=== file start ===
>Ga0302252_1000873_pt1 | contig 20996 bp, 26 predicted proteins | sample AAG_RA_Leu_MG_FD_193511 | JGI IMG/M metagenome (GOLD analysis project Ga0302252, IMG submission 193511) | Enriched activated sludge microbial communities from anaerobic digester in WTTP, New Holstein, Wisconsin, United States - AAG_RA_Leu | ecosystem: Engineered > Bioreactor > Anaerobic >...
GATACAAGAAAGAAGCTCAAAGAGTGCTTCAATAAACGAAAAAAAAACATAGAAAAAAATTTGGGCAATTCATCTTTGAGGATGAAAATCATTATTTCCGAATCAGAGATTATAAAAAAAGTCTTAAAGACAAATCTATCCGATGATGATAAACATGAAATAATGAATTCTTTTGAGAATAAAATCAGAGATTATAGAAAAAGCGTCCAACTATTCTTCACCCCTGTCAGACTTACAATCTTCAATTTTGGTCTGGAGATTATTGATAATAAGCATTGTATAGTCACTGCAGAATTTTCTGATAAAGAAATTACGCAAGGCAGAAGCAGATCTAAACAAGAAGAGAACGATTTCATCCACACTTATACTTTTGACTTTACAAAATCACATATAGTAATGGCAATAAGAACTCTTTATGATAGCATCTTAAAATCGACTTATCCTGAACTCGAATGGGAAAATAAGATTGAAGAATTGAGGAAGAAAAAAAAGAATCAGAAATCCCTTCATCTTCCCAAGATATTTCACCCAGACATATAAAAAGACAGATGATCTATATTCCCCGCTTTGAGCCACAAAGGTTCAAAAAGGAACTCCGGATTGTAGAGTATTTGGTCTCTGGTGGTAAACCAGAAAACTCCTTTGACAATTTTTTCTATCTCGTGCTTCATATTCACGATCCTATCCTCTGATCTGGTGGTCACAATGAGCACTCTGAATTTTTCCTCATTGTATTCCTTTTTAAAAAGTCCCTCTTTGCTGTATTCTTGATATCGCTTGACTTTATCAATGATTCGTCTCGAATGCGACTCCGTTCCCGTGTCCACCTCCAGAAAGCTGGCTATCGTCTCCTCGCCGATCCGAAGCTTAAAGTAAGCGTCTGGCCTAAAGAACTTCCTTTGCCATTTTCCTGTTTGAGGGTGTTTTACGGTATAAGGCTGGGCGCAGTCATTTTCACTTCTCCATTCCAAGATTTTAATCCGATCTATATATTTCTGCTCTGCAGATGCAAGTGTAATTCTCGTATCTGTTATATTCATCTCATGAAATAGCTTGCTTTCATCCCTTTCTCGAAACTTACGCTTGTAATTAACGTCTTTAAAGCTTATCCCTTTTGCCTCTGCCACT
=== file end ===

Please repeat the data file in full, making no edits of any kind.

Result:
>Ga0302252_1000873_pt1 | contig 20996 bp, 26 predicted proteins | sample AAG_RA_Leu_MG_FD_193511 | JGI IMG/M metagenome (GOLD analysis project Ga0302252, IMG submission 193511) | Enriched activated sludge microbial communities from anaerobic digester in WTTP, New Holstein, Wisconsin, United States - AAG_RA_Leu | ecosystem: Engineered > Bioreactor > Anaerobic >...
GATACAAGAAAGAAGCTCAAAGAGTGCTTCAATAAACGAAAAAAAAACATAGAAAAAAATTTGGGCAATTCATCTTTGAGGATGAAAATCATTATTTCCGAATCAGAGATTATAAAAAAAGTCTTAAAGACAAATCTATCCGATGATGATAAACATGAAATAATGAATTCTTTTGAGAATAAAATCAGAGATTATAGAAAAAGCGTCCAACTATTCTTCACCCCTGTCAGACTTACAATCTTCAATTTTGGTCTGGAGATTATTGATAATAAGCATTGTATAGTCACTGCAGAATTTTCTGATAAAGAAATTACGCAAGGCAGAAGCAGATCTAAACAAGAAGAGAACGATTTCATCCACACTTATACTTTTGACTTTACAAAATCACATATAGTAATGGCAATAAGAACTCTTTATGATAGCATCTTAAAATCGACTTATCCTGAACTCGAATGGGAAAATAAGATTGAAGAATTGAGGAAGAAAAAAAAGAATCAGAAATCCCTTCATCTTCCCAAGATATTTCACCCAGACATATAAAAAGACAGATGATCTATATTCCCCGCTTTGAGCCACAAAGGTTCAAAAAGGAACTCCGGATTGTAGAGTATTTGGTCTCTGGTGGTAAACCAGAAAACTCCTTTGACAATTTTTTCTATCTCGTGCTTCATATTCACGATCCTATCCTCTGATCTGGTGGTCACAATGAGCACTCTGAATTTTTCCTCATTGTATTCCTTTTTAAAAAGTCCCTCTTTGCTGTATTCTTGATATCGCTTGACTTTATCAATGATTCGTCTCGAATGCGACTCCGTTCCCGTGTCCACCTCCAGAAAGCTGGCTATCGTCTCCTCGCCGATCCGAAGCTTAAAGTAAGCGTCTGGCCTAAAGAACTTCCTTTGCCATTTTCCTGTTTGAGGGTGTTTTACGGTATAAGGCTGGGCGCAGTCATTTTCACTTCTCCATTCCAAGATTTTAATCCGATCTATATATTTCTGCTCTGCAGATGCAAGTGTAATTCTCGTATCTGTTATATTCATCTCATGAAATAGCTTGCTTTCATCCCTTTCTCGAAACTTACGCTTGTAATTAACGTCTTTAAAGCTTATCCCTTTTGCCTCTGCCACT